Article | 2 min read

Are your customer service representatives happy?

By Brett Grossfeld

Last updated January 10, 2018

It’s a tired cliche: the customer service representative sitting in a cubicle with a blank face and dim eyes, their mind wandering about something else he or she would rather be doing. That archaic perception of customer service agents is no longer fitting: today’s agents need to be dynamic problem solvers who are constantly on their toes. It can be enthralling at times, but like at any job, agents may fall victim to dissatisfaction in the workplace.

Satisfied customer service agents need what all employees deserve: a positive internal culture, great coworkers, and the potential for career growth. As they work diligently in the weeds of customer support, it may not always be easy to tell if they’re happy or not.

Conducting an Agent Satisfaction (ASAT) survey

A simple way to get to the bottom of how happy your agents are is to conduct an agent satisfaction (ASAT) survey. It can be something as easy as asking support agents how much they like or dislike their jobs, but you’re likely to learn more by digging deeper into the complexities of their duties.

The process for conducting an ASAT survey is as follows:

  • Survey agents, leads, and managers
  • Survey everyone, every quarter
  • Have someone outside the support team conduct the survey to evaluate and summarise the data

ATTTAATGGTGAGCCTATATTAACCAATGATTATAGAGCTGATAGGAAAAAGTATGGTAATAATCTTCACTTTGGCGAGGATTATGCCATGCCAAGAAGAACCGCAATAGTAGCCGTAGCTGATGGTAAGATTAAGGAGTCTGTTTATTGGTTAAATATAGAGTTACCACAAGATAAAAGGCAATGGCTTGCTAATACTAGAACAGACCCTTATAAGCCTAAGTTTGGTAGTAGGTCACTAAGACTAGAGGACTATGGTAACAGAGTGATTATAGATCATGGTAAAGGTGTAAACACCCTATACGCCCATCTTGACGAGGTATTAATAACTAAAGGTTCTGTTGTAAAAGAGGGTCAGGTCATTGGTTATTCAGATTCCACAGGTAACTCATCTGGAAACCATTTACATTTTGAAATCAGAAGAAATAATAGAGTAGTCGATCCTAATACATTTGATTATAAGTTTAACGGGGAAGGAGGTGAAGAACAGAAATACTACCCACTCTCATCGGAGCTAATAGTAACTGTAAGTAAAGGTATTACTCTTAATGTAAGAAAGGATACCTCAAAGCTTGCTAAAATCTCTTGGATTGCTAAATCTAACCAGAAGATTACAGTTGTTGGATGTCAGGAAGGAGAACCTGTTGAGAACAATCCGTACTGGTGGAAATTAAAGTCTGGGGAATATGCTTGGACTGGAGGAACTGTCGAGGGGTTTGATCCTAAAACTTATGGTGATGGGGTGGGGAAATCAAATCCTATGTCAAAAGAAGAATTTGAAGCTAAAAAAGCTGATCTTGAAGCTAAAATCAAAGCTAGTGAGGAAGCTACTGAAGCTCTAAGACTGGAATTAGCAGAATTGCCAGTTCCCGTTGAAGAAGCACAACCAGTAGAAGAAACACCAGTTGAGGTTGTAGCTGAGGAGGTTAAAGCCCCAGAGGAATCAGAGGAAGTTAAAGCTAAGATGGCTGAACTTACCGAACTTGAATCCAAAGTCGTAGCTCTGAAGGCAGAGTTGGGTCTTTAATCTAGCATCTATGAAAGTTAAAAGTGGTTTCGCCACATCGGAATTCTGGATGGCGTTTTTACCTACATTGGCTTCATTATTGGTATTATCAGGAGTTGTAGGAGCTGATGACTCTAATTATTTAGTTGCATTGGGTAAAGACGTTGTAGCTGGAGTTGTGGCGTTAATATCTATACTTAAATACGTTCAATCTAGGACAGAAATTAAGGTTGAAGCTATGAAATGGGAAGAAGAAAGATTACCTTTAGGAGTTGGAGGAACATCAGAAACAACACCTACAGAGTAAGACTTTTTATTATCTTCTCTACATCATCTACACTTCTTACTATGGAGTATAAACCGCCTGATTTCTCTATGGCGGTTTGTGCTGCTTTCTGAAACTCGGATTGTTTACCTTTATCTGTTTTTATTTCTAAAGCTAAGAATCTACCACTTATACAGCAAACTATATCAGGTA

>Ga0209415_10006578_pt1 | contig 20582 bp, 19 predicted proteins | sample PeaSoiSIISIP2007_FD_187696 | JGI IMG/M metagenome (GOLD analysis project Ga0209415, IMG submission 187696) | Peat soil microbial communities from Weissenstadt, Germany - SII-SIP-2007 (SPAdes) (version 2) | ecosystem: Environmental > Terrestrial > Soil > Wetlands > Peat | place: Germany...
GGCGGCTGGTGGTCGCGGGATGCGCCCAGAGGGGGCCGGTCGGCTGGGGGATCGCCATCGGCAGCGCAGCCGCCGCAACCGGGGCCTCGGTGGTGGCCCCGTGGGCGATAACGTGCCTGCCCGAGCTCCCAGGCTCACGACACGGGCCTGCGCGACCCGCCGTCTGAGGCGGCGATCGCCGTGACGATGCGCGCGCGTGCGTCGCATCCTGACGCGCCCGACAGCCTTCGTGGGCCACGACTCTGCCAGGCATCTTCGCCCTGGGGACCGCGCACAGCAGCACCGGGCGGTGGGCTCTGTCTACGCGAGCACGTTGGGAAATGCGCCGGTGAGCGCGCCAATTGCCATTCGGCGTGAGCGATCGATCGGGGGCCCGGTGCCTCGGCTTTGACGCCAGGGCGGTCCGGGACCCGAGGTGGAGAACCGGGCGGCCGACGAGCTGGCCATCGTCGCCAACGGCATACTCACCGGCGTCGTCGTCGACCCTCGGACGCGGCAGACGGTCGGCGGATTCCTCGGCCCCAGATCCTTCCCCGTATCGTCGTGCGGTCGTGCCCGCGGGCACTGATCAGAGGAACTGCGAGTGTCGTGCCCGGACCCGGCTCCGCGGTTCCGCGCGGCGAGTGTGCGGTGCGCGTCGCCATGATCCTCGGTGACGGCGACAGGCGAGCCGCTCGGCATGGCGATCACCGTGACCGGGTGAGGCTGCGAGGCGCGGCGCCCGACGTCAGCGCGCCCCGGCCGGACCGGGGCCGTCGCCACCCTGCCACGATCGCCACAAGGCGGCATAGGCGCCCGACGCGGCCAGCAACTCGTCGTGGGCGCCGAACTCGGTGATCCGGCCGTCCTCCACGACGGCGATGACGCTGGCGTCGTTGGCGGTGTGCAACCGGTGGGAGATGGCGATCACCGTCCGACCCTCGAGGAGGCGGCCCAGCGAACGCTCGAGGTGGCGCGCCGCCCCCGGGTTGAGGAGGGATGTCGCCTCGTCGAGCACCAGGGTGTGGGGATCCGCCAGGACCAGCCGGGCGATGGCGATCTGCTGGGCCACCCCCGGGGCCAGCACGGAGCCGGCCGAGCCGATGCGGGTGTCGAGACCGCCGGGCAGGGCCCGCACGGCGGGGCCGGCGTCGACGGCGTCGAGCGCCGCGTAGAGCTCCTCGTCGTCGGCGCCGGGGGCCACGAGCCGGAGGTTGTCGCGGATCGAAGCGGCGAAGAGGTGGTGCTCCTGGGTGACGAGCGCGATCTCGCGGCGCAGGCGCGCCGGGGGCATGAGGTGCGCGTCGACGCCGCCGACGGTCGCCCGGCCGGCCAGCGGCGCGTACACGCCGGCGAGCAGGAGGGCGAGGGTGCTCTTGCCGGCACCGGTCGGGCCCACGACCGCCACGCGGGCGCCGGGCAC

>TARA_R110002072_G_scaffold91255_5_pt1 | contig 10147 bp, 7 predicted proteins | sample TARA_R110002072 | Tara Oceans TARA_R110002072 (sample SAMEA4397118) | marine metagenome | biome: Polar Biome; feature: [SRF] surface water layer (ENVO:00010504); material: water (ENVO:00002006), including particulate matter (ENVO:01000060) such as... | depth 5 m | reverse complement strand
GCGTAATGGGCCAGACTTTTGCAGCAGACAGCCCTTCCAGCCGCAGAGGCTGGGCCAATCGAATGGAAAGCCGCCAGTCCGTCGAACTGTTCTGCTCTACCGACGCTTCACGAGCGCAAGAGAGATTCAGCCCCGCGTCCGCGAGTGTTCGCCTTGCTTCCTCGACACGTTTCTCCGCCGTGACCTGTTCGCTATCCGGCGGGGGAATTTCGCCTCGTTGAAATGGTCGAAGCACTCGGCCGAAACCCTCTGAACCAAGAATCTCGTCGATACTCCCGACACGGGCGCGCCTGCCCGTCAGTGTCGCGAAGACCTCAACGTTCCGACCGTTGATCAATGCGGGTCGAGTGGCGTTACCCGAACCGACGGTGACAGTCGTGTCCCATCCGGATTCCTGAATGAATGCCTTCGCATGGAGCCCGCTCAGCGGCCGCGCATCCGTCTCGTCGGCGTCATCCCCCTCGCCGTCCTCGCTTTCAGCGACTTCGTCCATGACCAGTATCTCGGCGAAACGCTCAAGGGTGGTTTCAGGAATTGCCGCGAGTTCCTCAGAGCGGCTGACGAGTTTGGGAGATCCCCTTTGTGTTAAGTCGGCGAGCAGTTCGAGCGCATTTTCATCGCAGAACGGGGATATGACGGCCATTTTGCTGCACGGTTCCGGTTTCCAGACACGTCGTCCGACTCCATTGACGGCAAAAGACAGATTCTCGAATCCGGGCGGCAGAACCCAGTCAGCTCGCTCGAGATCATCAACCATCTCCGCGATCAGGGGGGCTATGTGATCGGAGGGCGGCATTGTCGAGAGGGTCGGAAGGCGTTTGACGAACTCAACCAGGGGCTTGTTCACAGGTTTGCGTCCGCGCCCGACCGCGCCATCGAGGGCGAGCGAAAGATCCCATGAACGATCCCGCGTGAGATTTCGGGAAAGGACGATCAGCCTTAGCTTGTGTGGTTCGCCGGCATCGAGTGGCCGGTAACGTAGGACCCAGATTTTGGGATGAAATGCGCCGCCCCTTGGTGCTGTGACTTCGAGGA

• Act on survey feedback

Evaluating agent performances

It’s no secret that happy agents make for successful ones. Monitoring your agents’ performances can be a telling factor of both their competency and their level of enjoyment at work.

Many of the key metrics used to evaluate a customer service organisation apply to individual agents as well. Some of the most helpful metrics include:

  • Number of tickets solved per day
  • CSAT ratings
  • Agent touches/updates
  • Ticket volumes by channel
  • Number of escalations
  • Areas of focus

If a previously strong performer isn’t as close to their performance baselines as they should be, it could be worth starting a dialogue with them. There might be other factors keeping them from putting forth their best effort.

Making sure your agents stay happy

Establishing a good cadence with your ASAT surveys, like the previously mentioned “every quarter” approach, will emphasise areas that need improvement. More often than not, unsatisfied agents are victims of company culture that see customer service as a micromanaged cost center. This leads to uninspired workers feeling like they’re stuck at a dead-end job.

The happiest customer service agents are the ones that feel empowered to challenge themselves and each other. Provide them with opportunities for growth and development, like taking on more complex requests and working with their ever-changing customer base. If they can’t feel like they’re growing, then your company may not be able to either.